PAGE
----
Those having ten or more drinks, roughly two bottles of wine, had their life expectancy slashed by up to two years, while those drinking 18 or more alcoholic beverages a week can expect to live five years less.
About half of those studied reported drinking more than 12.5 units a week - roughly five pints or medium glasses of wine - while nearly one in ten (8.5 per cent) consumed more than triple that amount.
Recommended limits for safe alcohol consumption are too high in many developed countries and should be lowered to save lives, a study suggested Friday.
The US government now recommends no more than seven drinks a week for women, but twice that amount for men. A new study has quantified the lifespan-shortening effects of alcohol, finding that for every extra glass of wine or pint of beer over a certain limit, people lose 30 minutes of their life.
Alcohol consumption was found to be associated with a lower risk of non-fatal heart attacks but researchers point out that this must be weighed against increased risk of potentially fatal heart disease. For that reason, it's a little unclear exactly how much alcohol is "safe" to drink; in other words, it's hard to tell what level is associated with a low risk of health problems and substance disorders. That's because earlier studies found women are hit by the effects of alcohol at lower amounts than men for several reasons, including women weigh less than men on average and blood alcohol concentrations rise faster.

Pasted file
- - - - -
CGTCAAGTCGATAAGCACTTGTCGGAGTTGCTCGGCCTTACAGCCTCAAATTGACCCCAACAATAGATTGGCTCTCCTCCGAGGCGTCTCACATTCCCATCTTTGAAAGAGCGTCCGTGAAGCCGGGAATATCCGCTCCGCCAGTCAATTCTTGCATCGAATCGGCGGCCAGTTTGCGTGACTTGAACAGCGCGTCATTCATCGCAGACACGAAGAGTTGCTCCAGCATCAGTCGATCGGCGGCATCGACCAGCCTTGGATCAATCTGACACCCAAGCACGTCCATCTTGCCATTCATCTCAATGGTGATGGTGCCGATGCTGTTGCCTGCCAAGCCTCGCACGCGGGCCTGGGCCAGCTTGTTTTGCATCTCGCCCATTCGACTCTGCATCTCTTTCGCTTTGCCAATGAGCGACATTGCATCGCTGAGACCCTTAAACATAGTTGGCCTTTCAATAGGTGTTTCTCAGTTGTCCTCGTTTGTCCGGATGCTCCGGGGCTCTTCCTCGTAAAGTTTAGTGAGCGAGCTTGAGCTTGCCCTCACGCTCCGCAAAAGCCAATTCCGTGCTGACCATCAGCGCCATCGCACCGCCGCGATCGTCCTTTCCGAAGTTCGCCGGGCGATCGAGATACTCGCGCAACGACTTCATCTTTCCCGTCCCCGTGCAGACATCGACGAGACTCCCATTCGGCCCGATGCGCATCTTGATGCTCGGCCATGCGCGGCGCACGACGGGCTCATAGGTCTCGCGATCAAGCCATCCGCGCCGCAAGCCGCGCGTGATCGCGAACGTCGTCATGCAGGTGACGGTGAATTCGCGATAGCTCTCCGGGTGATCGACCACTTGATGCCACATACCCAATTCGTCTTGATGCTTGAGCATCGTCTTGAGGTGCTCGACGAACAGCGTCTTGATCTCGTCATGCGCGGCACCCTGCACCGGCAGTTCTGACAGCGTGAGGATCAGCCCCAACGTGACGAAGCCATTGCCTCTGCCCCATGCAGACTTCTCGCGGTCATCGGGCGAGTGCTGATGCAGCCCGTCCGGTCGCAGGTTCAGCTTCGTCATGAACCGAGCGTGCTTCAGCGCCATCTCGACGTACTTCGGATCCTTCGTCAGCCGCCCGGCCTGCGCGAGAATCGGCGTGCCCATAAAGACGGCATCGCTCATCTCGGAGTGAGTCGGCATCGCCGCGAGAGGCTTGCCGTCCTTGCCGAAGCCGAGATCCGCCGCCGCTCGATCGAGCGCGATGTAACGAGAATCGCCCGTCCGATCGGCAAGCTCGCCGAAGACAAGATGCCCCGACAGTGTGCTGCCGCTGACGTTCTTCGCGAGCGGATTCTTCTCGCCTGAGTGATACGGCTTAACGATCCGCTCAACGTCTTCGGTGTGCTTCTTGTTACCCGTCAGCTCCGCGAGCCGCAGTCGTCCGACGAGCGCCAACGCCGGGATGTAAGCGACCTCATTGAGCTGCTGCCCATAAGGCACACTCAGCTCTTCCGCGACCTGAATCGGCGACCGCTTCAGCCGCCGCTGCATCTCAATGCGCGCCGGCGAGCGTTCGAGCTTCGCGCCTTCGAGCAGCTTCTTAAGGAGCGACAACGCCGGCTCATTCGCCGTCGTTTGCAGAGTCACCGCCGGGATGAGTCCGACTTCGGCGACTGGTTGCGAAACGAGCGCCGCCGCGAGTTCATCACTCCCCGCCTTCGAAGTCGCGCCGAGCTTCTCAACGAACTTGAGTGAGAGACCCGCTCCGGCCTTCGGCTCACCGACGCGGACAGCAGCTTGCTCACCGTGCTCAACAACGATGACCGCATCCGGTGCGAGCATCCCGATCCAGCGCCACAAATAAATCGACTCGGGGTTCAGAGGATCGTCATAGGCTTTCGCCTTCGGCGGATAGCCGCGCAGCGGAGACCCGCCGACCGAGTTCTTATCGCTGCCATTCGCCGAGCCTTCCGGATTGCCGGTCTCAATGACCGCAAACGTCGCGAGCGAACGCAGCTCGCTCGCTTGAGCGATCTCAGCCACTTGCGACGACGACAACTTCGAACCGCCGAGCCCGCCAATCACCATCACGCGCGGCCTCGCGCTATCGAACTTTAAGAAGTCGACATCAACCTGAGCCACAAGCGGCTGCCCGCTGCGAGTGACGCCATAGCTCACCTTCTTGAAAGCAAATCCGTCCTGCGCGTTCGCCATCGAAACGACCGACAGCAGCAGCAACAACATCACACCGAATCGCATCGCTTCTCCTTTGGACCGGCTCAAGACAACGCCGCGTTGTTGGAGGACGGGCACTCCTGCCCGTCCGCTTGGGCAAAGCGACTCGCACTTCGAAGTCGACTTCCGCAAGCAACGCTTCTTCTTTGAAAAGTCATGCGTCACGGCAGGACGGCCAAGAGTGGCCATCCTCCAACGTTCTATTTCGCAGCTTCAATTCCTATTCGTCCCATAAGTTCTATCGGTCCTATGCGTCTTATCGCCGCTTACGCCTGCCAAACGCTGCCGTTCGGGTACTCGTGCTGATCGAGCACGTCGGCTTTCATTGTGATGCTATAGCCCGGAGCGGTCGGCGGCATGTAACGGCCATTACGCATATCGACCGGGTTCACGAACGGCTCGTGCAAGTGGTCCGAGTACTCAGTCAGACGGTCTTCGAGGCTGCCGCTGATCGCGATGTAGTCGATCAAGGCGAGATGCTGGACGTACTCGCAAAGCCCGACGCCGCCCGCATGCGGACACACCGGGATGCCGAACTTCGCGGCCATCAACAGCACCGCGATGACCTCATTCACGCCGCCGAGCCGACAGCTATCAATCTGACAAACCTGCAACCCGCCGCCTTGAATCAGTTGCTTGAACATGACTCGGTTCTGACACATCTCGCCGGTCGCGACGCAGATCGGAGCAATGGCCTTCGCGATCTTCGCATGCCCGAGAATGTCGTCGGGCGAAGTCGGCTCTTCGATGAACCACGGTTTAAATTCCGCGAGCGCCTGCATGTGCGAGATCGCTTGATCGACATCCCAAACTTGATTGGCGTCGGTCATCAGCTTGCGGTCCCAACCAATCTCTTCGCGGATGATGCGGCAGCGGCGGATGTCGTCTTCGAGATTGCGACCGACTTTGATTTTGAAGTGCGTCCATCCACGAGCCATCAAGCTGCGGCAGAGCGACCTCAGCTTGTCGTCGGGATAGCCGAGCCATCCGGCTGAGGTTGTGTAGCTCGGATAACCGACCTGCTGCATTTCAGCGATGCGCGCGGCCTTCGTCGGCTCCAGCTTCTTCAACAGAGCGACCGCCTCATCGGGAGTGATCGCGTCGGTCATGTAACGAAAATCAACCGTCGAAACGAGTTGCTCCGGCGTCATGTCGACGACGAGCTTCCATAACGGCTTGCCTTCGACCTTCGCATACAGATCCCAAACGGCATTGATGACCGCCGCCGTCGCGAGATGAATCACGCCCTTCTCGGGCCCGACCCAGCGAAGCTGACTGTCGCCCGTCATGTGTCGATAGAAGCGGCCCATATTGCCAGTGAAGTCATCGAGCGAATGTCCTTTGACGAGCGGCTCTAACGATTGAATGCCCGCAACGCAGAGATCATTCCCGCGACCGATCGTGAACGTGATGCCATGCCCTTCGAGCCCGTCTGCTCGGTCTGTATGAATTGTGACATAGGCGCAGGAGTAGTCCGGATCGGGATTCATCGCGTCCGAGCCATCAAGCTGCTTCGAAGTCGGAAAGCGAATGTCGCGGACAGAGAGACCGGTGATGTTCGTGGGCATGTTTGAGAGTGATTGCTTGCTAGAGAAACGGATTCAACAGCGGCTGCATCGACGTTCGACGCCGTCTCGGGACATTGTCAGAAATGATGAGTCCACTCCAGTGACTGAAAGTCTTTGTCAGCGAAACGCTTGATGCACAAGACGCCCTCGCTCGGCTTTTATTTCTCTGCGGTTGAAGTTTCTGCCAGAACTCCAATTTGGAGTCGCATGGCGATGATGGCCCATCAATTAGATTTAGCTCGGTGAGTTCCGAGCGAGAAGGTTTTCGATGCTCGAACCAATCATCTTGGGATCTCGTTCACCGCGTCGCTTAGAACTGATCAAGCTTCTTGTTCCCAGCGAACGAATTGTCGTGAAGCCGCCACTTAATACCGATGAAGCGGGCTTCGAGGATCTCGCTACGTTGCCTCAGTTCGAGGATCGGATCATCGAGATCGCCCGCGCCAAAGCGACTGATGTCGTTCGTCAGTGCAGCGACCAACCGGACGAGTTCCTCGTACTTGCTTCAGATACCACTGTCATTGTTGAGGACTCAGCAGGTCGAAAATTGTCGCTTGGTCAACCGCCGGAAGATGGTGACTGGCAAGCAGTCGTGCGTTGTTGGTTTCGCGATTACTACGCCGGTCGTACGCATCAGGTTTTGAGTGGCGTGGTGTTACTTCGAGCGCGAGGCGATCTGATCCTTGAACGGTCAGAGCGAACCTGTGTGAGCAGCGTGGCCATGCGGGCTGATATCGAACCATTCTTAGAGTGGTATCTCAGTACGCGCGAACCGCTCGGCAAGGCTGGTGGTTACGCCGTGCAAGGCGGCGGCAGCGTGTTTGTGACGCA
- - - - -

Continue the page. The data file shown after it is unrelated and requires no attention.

'We have 40 years of research, which shows light to moderate drinking equals improved cognitive function and memory in ageing as well as reduced chance of vascular dementia, ' said James Calder from the Society of Independent Brewers (SIBA).
Researchers looked at 83 studies involving 600,000 people from 19 high-income countries, with nearly half of data coming from the UK.
Co-author, Professor Naveed Sattar of the University of Glasgow, said: "This study provides clear evidence to support lowering the recommended limits of alcohol consumption in many countries around the world". Drinking raises the risk of both cancer and heart disease, and one study suggested that drinking accounts for 15 percent of breast cancer cases.
But there is a benefit to drinking alcohol.
The National Health and Medical Research Council says the Australian Guidelines to Reduce Health Risks from Drinking Alcohol 2009 are now under review.
A new research conducted by the University of Cambridge, partly funded by the British Heart Foundation reveals that regular drinking of alcohol could shorten our life.
Several Australian studies were part of this collaboration, contributing to the research and making the findings relevant to Australians.
If the MACH15 study produces an outcome favorable to the alcohol industry, Saitz and others believe it will be used by the industry to make health claims about its products even as more independent studies are consistently showing that people ought to be drinking less alcohol, not more.